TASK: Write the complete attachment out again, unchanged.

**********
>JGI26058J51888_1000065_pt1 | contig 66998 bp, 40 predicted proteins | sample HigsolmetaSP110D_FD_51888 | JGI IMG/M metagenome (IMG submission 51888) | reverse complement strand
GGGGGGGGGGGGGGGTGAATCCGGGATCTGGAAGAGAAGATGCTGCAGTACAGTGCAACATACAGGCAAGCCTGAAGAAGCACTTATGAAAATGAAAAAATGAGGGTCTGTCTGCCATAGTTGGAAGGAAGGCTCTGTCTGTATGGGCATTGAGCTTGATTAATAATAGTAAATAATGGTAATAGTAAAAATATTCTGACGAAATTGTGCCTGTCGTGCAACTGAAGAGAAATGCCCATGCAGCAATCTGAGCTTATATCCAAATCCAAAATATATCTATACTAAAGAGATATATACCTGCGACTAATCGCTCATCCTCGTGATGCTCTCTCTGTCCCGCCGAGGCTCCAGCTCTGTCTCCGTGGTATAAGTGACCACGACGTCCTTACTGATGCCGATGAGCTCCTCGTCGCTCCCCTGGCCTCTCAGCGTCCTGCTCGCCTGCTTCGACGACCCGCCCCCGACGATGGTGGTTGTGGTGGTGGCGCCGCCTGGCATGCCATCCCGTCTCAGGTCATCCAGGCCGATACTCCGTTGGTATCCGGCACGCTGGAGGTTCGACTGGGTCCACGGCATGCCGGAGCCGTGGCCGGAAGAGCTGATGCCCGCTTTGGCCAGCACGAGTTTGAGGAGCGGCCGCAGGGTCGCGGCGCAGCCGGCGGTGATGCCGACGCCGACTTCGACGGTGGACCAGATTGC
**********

>JGI26058J51888_1000065_pt1 | contig 66998 bp, 40 predicted proteins | sample HigsolmetaSP110D_FD_51888 | JGI IMG/M metagenome (IMG submission 51888) | reverse complement strand
GGGGGGGGGGGGGGGTGAATCCGGGATCTGGAAGAGAAGATGCTGCAGTACAGTGCAACATACAGGCAAGCCTGAAGAAGCACTTATGAAAATGAAAAAATGAGGGTCTGTCTGCCATAGTTGGAAGGAAGGCTCTGTCTGTATGGGCATTGAGCTTGATTAATAATAGTAAATAATGGTAATAGTAAAAATATTCTGACGAAATTGTGCCTGTCGTGCAACTGAAGAGAAATGCCCATGCAGCAATCTGAGCTTATATCCAAATCCAAAATATATCTATACTAAAGAGATATATACCTGCGACTAATCGCTCATCCTCGTGATGCTCTCTCTGTCCCGCCGAGGCTCCAGCTCTGTCTCCGTGGTATAAGTGACCACGACGTCCTTACTGATGCCGATGAGCTCCTCGTCGCTCCCCTGGCCTCTCAGCGTCCTGCTCGCCTGCTTCGACGACCCGCCCCCGACGATGGTGGTTGTGGTGGTGGCGCCGCCTGGCATGCCATCCCGTCTCAGGTCATCCAGGCCGATACTCCGTTGGTATCCGGCACGCTGGAGGTTCGACTGGGTCCACGGCATGCCGGAGCCGTGGCCGGAAGAGCTGATGCCCGCTTTGGCCAGCACGAGTTTGAGGAGCGGCCGCAGGGTCGCGGCGCAGCCGGCGGTGATGCCGACGCCGACTTCGACGGTGGACCAGATTGC